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Bye-Bye Microbeads, Drones Go Both Ways, Gorillas in the Drilling Fields
Our top picks: today's environmental news and best #greenreads.

Just bead it: Illinois Governor Pat Quinn has signed the nation’s first law banning the manufacture or sale of personal care products containing plastic microbeads. Studies show that the beads attack more than pimples—the plastic ends up in waterways where it can harm wildlife (see “Don’t Lather, Don’t Rinse, Don’t Repeat”). But what about my face!? No worries, natural alternatives like walnut shells can get your mug as soft and smooth as ... it's going to get. Chicago Tribune

Fireside chat: Governors from 10 western states teleconferenced with President Obama this week to discuss how we’re going to pay for the 2014 Fire Season. Estimates project that fighting wildfires will cost the United States $1.8 billion—or $470 million more than Congress currently has in the budget. This year, instead of robbing Peter (fire prevention programs and mitigation efforts) to pay Paul (active firefighting costs), the president wants to allocate money for Fire Season straight-up. Associated Press

Good, ol’ fashioned naming and shaming: There’s a hot new smartphone app available in China that has nothing to do with flinging birds at pigs or crushing candy. Instead, the app tracks real-time emissions of factories and power plants and lets its users know exactly who’s exceeding the government-set limits. That means when your neighborhood is having a bad air day—insert joke about Chinese air quality—you can look up the name and location of exactly who’s responsible and then take to social media to give ‘em hell. Tech Times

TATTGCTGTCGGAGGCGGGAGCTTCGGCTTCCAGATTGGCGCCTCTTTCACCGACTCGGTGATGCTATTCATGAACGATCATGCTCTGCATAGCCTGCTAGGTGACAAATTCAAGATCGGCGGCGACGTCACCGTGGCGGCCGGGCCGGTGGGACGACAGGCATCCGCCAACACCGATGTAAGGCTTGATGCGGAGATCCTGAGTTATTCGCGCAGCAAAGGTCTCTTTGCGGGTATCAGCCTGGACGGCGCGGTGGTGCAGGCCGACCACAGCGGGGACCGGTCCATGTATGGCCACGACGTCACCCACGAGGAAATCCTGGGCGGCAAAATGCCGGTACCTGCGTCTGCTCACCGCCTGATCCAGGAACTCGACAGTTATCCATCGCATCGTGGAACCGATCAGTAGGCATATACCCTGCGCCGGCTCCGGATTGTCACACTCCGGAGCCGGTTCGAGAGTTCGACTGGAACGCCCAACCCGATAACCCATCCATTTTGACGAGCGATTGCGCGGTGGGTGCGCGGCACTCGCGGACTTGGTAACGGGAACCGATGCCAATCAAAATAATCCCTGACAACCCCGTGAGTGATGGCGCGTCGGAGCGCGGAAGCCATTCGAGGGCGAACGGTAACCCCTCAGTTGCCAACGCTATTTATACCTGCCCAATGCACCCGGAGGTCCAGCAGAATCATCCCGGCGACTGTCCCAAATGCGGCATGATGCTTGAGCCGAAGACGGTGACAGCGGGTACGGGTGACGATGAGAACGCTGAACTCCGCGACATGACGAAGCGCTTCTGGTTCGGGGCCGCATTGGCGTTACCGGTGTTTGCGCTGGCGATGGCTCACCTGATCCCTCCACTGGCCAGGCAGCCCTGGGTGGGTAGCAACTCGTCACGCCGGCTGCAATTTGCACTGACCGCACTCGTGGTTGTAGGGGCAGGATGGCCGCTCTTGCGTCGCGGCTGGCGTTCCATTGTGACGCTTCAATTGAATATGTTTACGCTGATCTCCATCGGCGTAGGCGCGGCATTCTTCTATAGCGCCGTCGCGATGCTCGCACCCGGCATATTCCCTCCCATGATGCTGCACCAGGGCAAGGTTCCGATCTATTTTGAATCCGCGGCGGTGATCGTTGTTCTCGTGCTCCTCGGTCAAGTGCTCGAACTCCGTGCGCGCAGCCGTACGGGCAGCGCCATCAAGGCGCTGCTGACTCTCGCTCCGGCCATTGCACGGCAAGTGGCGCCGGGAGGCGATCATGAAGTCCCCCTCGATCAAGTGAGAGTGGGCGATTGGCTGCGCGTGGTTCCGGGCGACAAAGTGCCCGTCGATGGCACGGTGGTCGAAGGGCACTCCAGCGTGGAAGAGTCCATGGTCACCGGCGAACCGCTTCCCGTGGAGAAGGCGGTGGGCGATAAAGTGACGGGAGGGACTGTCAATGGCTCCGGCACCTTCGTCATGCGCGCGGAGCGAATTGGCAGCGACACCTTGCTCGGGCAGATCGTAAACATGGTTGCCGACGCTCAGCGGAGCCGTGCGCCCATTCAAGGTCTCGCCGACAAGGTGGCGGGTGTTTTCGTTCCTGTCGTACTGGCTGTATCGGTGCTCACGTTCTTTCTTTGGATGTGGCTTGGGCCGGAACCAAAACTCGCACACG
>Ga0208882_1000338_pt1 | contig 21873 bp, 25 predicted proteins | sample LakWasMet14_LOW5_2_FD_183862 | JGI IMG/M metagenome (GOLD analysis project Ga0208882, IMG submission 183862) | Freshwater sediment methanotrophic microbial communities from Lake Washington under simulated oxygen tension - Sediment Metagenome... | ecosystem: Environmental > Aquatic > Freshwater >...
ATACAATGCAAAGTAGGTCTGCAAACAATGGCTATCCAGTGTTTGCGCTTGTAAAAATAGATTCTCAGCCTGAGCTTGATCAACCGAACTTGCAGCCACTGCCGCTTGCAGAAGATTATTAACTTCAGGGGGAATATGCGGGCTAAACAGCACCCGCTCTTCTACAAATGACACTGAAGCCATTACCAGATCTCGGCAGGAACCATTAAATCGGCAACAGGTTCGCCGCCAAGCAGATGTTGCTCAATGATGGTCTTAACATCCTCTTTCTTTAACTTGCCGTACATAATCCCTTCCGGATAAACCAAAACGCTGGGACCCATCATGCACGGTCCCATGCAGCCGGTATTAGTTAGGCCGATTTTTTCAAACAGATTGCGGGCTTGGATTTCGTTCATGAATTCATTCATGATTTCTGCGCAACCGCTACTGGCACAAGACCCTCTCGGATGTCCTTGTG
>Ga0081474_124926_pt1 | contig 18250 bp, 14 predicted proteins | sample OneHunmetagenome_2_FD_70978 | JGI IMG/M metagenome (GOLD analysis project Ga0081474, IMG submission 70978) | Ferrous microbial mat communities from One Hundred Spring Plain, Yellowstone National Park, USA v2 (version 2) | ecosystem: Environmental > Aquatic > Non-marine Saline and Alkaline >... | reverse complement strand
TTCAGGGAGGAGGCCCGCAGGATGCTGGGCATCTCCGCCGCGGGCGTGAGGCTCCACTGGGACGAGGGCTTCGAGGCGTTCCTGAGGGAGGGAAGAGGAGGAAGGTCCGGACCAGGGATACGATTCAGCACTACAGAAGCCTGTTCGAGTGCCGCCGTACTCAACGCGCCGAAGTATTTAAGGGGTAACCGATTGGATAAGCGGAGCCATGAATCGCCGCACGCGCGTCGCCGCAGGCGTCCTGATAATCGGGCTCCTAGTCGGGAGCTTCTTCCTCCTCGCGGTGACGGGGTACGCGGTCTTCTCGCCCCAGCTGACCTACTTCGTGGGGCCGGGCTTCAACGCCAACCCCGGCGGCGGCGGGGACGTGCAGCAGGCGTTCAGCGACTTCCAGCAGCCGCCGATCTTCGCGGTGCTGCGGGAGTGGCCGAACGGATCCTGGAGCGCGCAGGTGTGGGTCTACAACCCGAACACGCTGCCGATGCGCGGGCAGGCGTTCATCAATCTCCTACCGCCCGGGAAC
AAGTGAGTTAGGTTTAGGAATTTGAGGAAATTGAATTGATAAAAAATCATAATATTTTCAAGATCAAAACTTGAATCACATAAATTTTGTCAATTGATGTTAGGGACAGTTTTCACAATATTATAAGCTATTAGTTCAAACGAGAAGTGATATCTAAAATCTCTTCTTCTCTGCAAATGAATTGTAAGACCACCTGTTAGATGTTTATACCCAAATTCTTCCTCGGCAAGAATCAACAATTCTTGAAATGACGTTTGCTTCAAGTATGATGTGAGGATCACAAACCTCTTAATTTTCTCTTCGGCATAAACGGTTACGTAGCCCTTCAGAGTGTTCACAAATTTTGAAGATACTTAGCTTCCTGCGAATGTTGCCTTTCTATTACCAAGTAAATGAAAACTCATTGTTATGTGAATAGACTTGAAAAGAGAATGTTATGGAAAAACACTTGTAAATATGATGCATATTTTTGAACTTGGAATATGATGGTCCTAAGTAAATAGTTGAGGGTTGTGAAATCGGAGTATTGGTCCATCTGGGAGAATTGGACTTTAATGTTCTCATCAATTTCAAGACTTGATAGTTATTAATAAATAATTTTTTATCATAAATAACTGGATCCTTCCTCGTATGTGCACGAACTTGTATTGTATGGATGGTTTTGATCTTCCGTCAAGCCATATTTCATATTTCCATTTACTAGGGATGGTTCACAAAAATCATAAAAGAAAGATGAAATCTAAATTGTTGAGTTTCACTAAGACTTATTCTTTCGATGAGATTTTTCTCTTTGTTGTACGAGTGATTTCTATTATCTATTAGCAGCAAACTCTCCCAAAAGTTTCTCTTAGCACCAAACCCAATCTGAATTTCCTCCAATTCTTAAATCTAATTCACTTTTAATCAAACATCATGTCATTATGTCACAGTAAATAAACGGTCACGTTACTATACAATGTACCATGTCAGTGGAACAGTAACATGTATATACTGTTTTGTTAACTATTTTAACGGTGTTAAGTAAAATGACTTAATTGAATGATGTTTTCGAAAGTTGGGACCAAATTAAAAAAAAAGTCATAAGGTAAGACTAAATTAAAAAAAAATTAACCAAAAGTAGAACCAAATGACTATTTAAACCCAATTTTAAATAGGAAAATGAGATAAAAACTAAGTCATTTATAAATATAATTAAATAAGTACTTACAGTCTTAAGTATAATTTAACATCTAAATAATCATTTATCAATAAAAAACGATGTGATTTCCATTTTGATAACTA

Autobots vs. Decepticons: Drones don’t have to inspire a post-apocalyptic future for the human race. They can do some good, too. For instance, wildlife managers are using the little buggers to thwart poachers in African preserves, reducing the risk for rangers and helping conserve wildlife with dwindling budgets. But a drone is only as good as the person pulling its strings (so to speak). BP just became the first company in the United States to receive a commercial permit for drone use. The company says the drone will be used to monitor drilling site safety, but let’s be honest—who wants to let an international oil conglomerate build an army of autonomous robots? OnEarth, Grist

Fossil fuel folly: Congo’s Virunga National Park is the continent’s oldest nature sanctuary, a UNESCO world heritage site, and home to nearly a quarter of the world’s remaining mountain gorillas. So of course people want to drill for oil there. Al Jazeera America

Get out your clam-diggers: According to the Vermont Climate Assessment report, the state is in for some serious precipitation. The good news: more fluffy powder for snowboarders! The bad news: that snow will eventually melt. Mix it all in with increased rainfall, and the Green Mountain State becomes a floody, muddy mountain mess. Reuters


Can I crash at your place?: Scan the satellite images of Oregon’s woods and you may find something a little odd—a Boeing 727, right there in the middle of nowhere. It's not a crash site but a home. A 64-year-old pilot and engineer converted the retired jet into a house ... with wings. And the place is pretty cool, though like most aircraft, the bathroom leaves a lot to be desired. The Blaze


What Do Restaurants Do with Leftover Food? The Daily Meal

U.S. Supreme Court Refuses, for Now, to Stop BP Oil Spill Payments The Times-Picayune

Air Conditioning Turns Up City Heat The Daily Climate

Tips: @OnEarthMag (tag it #greenreads)

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